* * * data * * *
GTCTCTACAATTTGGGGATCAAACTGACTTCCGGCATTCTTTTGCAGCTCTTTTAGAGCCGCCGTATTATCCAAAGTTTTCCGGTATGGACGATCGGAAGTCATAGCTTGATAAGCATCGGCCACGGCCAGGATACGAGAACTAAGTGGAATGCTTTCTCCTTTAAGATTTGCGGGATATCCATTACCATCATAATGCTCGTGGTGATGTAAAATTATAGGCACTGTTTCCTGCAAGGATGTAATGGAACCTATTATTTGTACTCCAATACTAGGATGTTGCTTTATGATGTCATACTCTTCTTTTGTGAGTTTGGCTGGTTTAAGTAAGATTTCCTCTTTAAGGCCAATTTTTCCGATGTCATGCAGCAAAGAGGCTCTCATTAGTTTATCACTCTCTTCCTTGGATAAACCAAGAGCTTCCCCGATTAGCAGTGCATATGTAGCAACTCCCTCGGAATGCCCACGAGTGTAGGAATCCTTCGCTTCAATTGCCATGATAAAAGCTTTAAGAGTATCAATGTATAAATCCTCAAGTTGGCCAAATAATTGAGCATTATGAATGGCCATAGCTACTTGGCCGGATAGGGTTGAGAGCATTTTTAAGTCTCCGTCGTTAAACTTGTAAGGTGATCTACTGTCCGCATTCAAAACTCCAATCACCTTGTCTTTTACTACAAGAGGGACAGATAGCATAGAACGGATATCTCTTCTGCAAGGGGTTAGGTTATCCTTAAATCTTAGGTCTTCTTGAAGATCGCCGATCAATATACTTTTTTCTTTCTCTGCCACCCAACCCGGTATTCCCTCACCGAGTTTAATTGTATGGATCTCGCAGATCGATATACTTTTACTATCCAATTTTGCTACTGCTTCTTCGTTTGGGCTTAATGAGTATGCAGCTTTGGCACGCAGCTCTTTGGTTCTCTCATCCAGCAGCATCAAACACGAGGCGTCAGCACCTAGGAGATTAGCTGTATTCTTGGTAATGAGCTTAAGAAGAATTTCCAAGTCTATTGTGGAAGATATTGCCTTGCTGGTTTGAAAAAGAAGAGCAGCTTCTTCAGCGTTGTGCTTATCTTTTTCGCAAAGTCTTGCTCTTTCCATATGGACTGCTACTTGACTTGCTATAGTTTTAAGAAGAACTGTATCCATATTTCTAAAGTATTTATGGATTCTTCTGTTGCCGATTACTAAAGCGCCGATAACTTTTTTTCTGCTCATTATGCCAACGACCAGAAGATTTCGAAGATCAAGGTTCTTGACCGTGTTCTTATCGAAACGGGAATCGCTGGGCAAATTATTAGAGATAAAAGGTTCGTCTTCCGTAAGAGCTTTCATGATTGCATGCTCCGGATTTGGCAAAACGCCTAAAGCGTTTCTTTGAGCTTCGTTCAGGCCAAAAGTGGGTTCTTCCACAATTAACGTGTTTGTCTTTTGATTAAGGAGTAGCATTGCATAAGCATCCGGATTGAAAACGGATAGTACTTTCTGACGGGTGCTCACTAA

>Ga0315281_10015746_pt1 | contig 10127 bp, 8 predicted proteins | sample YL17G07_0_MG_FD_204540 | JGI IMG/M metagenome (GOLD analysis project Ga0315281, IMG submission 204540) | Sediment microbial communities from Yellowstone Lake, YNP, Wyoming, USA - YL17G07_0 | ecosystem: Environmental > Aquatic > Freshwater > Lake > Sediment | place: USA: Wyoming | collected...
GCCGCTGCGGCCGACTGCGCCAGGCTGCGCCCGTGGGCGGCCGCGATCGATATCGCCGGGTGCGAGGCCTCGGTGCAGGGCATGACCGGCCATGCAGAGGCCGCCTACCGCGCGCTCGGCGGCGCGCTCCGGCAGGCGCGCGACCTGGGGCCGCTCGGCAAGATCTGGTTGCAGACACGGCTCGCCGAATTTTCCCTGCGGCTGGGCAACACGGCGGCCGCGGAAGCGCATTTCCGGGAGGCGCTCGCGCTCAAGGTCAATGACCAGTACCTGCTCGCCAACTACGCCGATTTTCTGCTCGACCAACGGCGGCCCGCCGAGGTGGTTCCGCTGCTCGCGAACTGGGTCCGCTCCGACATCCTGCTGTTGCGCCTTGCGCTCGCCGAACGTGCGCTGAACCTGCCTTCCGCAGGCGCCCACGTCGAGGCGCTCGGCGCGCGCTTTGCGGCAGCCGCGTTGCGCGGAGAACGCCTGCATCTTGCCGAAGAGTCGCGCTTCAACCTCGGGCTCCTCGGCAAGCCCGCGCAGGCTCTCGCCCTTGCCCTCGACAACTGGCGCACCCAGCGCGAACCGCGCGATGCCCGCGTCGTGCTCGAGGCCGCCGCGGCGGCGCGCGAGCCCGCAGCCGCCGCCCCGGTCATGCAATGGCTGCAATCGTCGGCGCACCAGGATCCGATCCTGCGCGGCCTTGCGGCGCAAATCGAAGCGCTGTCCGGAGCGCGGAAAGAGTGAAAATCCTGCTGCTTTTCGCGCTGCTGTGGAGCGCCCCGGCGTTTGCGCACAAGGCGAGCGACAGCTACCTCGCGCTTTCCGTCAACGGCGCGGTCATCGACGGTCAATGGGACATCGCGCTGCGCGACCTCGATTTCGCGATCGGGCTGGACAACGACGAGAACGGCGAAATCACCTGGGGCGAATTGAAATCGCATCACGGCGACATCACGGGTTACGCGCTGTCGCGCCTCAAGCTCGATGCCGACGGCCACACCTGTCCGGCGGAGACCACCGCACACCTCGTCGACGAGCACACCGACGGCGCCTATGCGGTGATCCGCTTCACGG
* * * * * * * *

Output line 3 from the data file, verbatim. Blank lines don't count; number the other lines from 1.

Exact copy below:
GCCGCTGCGGCCGACTGCGCCAGGCTGCGCCCGTGGGCGGCCGCGATCGATATCGCCGGGTGCGAGGCCTCGGTGCAGGGCATGACCGGCCATGCAGAGGCCGCCTACCGCGCGCTCGGCGGCGCGCTCCGGCAGGCGCGCGACCTGGGGCCGCTCGGCAAGATCTGGTTGCAGACACGGCTCGCCGAATTTTCCCTGCGGCTGGGCAACACGGCGGCCGCGGAAGCGCATTTCCGGGAGGCGCTCGCGCTCAAGGTCAATGACCAGTACCTGCTCGCCAACTACGCCGATTTTCTGCTCGACCAACGGCGGCCCGCCGAGGTGGTTCCGCTGCTCGCGAACTGGGTCCGCTCCGACATCCTGCTGTTGCGCCTTGCGCTCGCCGAACGTGCGCTGAACCTGCCTTCCGCAGGCGCCCACGTCGAGGCGCTCGGCGCGCGCTTTGCGGCAGCCGCGTTGCGCGGAGAACGCCTGCATCTTGCCGAAGAGTCGCGCTTCAACCTCGGGCTCCTCGGCAAGCCCGCGCAGGCTCTCGCCCTTGCCCTCGACAACTGGCGCACCCAGCGCGAACCGCGCGATGCCCGCGTCGTGCTCGAGGCCGCCGCGGCGGCGCGCGAGCCCGCAGCCGCCGCCCCGGTCATGCAATGGCTGCAATCGTCGGCGCACCAGGATCCGATCCTGCGCGGCCTTGCGGCGCAAATCGAAGCGCTGTCCGGAGCGCGGAAAGAGTGAAAATCCTGCTGCTTTTCGCGCTGCTGTGGAGCGCCCCGGCGTTTGCGCACAAGGCGAGCGACAGCTACCTCGCGCTTTCCGTCAACGGCGCGGTCATCGACGGTCAATGGGACATCGCGCTGCGCGACCTCGATTTCGCGATCGGGCTGGACAACGACGAGAACGGCGAAATCACCTGGGGCGAATTGAAATCGCATCACGGCGACATCACGGGTTACGCGCTGTCGCGCCTCAAGCTCGATGCCGACGGCCACACCTGTCCGGCGGAGACCACCGCACACCTCGTCGACGAGCACACCGACGGCGCCTATGCGGTGATCCGCTTCACGG